Friday, 28 March 2014

I went to Tamil Nadu and this is what happened...

Rick Stein Mahabalipuram
And the wheels on the bus go round and round, round and round, round and round. And the wheels on the bus go round and round, all day long. As apt and profound as these lyrics are, they only describe 75% of the journey from Munnar to Madurai, for the wheels also jerked up and down, up and down, all day long, such are the potholes on the thrilling-but-Jesus-Christ-that’s-a-steep-drop Western Ghats roads. And as uncomfortable and terrifying as this was, the jerkiness massaged my back better than any Ayurveda specialist could. The moral of this incredible story, then, is to save your hard-earned rupees by shunning the spa in favour of travelling on local rattletraps, which will (eventually) refresh and rejuvenate with the added bonus of getting you somewhere you need to be. The downside is that you’ll be contributing to the decline and subsequent extinction of a traditional millennia-old medicinal practice; a reason to visit south India in itself. Still, swings and roundabouts.

Hill folk, a term that sounds patronising but isn’t meant to, warned me that Madurai would be a cramped sweatbox of ubiquitous fumes, spittle and decrepitude. Or broken English words to that effect. But it gives me huge pleasure to independently and unbiasedly report that the city is nothing of the sort - steeped in Hindu mythology and boasting one of India’s finest temples, Madurai is absolutely a city worth visiting, if only for a couple of nights. The Meenakshi Amman complex is spellbinding, the craft shops aren’t the type owned by your rickshaw driver’s friend or brother, and to my surprise the city wasn’t that busy, at least by Indian standards. But the best thing in Madurai is a magician by the name of Sardar Hussain, whose repertoire of card tricks and making things disappear culminates with him coughing up a kilogram of nine-inch iron nails.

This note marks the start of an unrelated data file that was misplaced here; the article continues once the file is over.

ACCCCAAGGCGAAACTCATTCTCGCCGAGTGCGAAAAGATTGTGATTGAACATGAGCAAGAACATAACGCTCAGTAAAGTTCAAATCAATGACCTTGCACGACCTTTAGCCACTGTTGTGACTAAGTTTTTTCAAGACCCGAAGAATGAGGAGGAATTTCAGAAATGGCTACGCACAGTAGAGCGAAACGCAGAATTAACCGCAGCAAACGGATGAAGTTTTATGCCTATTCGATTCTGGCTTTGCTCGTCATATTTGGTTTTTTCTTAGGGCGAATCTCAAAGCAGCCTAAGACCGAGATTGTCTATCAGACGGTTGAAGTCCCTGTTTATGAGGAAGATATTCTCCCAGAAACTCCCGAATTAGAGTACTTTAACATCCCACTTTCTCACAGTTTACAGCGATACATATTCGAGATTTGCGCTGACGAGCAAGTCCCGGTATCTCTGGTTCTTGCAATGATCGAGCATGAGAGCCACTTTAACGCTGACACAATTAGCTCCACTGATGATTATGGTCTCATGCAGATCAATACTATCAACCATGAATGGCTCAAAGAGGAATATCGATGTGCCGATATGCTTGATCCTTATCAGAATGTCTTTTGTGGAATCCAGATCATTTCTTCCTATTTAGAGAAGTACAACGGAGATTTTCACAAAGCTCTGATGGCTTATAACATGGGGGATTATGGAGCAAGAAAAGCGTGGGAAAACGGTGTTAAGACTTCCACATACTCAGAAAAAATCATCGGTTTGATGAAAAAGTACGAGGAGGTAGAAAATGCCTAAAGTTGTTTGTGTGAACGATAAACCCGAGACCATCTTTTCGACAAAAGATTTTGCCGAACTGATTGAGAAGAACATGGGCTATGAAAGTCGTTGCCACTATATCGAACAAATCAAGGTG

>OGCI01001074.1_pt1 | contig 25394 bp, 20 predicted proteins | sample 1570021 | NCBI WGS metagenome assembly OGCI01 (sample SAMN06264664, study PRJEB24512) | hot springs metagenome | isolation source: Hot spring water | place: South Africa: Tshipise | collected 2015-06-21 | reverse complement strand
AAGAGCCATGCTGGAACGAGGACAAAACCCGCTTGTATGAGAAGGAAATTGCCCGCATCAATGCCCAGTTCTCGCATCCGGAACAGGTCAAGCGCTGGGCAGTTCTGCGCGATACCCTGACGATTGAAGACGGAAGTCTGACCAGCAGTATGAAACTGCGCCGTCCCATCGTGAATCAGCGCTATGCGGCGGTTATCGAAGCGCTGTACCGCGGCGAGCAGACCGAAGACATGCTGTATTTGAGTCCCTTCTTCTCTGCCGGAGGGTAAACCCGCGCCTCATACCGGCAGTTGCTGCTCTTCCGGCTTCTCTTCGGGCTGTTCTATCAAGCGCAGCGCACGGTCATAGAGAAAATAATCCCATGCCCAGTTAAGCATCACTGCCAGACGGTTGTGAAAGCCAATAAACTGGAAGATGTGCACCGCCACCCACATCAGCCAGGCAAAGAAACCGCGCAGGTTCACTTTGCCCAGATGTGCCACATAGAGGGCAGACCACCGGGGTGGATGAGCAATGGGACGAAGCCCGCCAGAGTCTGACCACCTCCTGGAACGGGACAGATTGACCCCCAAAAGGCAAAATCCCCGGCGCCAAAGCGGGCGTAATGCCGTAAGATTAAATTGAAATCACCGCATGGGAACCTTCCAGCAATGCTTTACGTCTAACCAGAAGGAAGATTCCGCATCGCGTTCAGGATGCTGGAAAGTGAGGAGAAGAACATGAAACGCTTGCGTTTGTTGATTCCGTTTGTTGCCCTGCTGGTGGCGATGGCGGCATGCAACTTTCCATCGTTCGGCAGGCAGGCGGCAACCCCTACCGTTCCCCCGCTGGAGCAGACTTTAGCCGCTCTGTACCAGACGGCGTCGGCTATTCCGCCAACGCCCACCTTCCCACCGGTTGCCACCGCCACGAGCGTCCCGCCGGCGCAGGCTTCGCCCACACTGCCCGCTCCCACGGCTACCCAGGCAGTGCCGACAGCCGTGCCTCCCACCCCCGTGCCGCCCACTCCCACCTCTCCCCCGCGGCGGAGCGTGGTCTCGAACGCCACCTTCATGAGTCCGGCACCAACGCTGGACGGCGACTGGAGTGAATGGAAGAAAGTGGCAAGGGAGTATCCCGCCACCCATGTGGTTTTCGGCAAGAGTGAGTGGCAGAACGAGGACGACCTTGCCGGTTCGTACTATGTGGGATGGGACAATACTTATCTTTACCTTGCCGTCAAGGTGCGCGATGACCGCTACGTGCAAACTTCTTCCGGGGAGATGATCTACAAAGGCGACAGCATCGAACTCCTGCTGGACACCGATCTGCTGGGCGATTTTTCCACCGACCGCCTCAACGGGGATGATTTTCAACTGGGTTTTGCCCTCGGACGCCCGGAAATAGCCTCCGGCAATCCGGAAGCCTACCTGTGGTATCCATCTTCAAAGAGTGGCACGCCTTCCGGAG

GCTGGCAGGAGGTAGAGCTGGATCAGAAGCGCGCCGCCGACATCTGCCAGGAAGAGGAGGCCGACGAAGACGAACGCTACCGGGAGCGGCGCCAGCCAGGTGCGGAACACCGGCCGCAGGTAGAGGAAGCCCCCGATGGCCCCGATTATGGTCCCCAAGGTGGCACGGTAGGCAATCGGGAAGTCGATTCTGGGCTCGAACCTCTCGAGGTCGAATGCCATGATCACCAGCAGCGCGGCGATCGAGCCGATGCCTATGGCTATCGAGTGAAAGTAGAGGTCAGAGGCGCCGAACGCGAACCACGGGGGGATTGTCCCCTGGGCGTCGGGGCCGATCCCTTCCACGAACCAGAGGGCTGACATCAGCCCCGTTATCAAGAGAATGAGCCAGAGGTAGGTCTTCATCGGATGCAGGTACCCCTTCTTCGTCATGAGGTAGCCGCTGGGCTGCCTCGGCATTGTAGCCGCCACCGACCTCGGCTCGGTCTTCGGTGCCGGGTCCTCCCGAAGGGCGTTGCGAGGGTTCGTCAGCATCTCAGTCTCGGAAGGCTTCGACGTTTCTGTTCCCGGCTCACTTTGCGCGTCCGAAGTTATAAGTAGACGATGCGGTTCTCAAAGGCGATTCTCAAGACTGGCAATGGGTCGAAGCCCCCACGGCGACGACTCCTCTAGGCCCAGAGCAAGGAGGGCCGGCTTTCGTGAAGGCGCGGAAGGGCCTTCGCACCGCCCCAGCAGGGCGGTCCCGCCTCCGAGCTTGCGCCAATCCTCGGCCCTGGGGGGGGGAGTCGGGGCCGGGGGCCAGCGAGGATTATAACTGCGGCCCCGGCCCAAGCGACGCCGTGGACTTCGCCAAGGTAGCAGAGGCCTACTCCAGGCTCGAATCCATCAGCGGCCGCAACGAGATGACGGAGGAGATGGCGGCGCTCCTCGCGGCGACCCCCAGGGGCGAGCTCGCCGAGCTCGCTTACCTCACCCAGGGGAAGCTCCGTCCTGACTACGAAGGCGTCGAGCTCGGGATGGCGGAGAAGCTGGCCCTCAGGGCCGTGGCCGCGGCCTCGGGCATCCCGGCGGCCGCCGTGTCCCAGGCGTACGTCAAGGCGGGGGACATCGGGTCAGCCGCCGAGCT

Brihadeeswara Temple in Tanjore
While I would go so far to say that I quite enjoyed my time in Madurai, I wouldn’t want to settle down there, marry a local and start a family, so I decided to proceed north-east to sunny Tanjore, a city that promises visitors the spectacle of a temple 600 years older than the one in Madurai. Yeah, screw you Madurai! Brihadeeswarar Temple is so old, in fact, that it pre-dates the invention of colour. Back in 1010, construction workers only had brown stone to work with, but they were clever enough to polish each and every block to reflect the morning and evening sun, which is rather pretty. Sadly, my experience was ruined when my flip-flops were stolen by a gaggle of teenaged boys in shiny black and pink shirts (essentially anthropomorphised Liquorice Allsorts), who mercilessly pointed and laughed at my hair before eventually tossing back my disgusting footwear. When I returned to my hotel room I realised they had been absolutely entitled to rib my salt-and-pepper locks, which have started to resemble the nether regions of Bodger’s badly-behaved best mate. It felt only right to punish myself, so I purchased a red snapper and repeatedly slapped it across my face until I got too hungry and ate it, starting with its fishy little eyeballs.

Men play boules in Pondicherry
Suitably humiliated, I decided I had consumed enough fish and quite fancied some steak and a glass of red wine. And as luck would have it, the coastal down of Pondicherry, once administered by our chums across the Channel (or, in the interests of geopolitical unbiasedness, mates across La Manche), was the next place on my to-see list. Provencal it is not, but in Pondy couples walk hand-in-hand along the promenade, men play boules in front of the church, and croissants and coffee are consumed for breakfast. But the most entertaining thing here is awarding yourself 100 rupees of spending money every time ‘Life of Pi’ is mentioned. By the time I was due to proceed north for Mahabalipuram, a name that took me approximately three days to memorise and pronounce correctly, I had enough notes to run myself a money bath; a bit like that one in Slumdog Millionaire, minus the being murdered by gangsters bit.